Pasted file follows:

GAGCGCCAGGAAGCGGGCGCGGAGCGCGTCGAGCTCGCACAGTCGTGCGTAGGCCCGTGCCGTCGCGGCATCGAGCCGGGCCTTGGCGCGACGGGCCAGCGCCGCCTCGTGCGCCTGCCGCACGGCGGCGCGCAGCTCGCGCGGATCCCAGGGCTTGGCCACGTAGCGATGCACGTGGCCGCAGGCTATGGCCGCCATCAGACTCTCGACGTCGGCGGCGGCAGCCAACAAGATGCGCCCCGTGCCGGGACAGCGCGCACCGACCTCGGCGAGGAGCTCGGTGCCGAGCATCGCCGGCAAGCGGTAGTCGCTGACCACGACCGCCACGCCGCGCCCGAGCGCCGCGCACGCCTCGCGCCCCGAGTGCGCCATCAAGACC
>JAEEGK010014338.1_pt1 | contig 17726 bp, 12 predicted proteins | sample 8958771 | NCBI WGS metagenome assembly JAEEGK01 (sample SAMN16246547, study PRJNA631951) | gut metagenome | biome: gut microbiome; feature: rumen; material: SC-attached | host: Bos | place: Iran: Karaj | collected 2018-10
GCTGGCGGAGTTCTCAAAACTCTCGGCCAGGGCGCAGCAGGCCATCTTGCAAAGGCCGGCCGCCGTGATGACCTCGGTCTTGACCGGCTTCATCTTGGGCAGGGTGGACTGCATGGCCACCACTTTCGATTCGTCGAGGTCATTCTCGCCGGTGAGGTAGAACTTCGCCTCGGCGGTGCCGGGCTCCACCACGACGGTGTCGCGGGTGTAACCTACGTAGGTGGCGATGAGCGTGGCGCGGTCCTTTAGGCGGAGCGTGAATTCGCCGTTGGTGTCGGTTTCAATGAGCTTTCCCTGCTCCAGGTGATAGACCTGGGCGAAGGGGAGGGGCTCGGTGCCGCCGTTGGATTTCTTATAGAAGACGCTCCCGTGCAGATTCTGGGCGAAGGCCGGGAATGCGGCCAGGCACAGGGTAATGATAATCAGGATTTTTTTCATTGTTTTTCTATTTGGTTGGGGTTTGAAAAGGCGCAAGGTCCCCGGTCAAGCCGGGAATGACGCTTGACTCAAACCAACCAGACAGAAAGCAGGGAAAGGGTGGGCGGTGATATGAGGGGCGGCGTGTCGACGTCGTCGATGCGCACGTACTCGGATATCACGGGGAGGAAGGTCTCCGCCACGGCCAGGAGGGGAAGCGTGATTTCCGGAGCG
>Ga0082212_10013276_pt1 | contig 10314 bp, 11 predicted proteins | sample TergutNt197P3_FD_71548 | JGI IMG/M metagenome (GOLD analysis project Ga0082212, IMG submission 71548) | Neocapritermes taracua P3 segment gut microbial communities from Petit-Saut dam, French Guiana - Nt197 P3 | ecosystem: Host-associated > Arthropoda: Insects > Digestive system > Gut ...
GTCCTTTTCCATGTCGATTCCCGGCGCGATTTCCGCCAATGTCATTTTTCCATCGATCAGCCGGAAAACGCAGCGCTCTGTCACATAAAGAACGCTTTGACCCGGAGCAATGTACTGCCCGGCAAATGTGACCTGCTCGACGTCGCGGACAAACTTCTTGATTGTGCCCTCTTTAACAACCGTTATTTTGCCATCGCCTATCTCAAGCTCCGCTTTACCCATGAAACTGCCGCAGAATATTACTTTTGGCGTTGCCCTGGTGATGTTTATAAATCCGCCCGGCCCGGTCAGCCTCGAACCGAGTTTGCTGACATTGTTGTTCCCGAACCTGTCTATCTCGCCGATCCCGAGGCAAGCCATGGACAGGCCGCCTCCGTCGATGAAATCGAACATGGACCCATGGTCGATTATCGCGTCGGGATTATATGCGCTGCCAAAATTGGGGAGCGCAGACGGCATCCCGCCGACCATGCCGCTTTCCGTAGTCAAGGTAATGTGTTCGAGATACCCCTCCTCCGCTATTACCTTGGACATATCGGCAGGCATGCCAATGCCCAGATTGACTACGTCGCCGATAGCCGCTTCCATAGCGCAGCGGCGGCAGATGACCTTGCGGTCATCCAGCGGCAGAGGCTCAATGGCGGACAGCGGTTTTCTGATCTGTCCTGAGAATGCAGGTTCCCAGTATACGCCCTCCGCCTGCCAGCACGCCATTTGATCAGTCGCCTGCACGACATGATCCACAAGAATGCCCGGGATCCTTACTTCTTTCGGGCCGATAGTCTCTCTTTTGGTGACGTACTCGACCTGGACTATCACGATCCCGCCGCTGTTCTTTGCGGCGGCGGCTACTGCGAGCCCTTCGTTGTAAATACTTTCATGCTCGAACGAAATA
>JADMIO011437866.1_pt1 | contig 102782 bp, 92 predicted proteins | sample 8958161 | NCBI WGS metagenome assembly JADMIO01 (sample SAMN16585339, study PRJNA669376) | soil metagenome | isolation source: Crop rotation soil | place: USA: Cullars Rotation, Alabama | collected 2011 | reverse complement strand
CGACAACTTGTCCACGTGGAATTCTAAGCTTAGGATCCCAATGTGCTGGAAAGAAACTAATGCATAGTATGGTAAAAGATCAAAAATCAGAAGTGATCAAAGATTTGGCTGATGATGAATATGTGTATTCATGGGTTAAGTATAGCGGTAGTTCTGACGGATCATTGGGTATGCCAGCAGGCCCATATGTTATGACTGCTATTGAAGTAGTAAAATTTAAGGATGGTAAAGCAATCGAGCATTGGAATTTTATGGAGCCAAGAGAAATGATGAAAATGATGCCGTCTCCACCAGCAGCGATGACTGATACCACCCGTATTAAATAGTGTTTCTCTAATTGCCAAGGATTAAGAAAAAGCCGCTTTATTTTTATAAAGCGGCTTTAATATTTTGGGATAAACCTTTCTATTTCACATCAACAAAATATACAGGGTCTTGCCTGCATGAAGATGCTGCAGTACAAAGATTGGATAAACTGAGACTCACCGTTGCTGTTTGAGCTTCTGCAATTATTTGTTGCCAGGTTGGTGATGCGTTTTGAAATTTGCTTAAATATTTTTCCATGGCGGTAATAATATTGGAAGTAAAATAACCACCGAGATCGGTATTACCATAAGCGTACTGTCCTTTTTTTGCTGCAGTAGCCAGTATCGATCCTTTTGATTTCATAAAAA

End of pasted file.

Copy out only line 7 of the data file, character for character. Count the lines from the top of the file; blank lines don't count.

CGACAACTTGTCCACGTGGAATTCTAAGCTTAGGATCCCAATGTGCTGGAAAGAAACTAATGCATAGTATGGTAAAAGATCAAAAATCAGAAGTGATCAAAGATTTGGCTGATGATGAATATGTGTATTCATGGGTTAAGTATAGCGGTAGTTCTGACGGATCATTGGGTATGCCAGCAGGCCCATATGTTATGACTGCTATTGAAGTAGTAAAATTTAAGGATGGTAAAGCAATCGAGCATTGGAATTTTATGGAGCCAAGAGAAATGATGAAAATGATGCCGTCTCCACCAGCAGCGATGACTGATACCACCCGTATTAAATAGTGTTTCTCTAATTGCCAAGGATTAAGAAAAAGCCGCTTTATTTTTATAAAGCGGCTTTAATATTTTGGGATAAACCTTTCTATTTCACATCAACAAAATATACAGGGTCTTGCCTGCATGAAGATGCTGCAGTACAAAGATTGGATAAACTGAGACTCACCGTTGCTGTTTGAGCTTCTGCAATTATTTGTTGCCAGGTTGGTGATGCGTTTTGAAATTTGCTTAAATATTTTTCCATGGCGGTAATAATATTGGAAGTAAAATAACCACCGAGATCGGTATTACCATAAGCGTACTGTCCTTTTTTTGCTGCAGTAGCCAGTATCGATCCTTTTGATTTCATAAAAA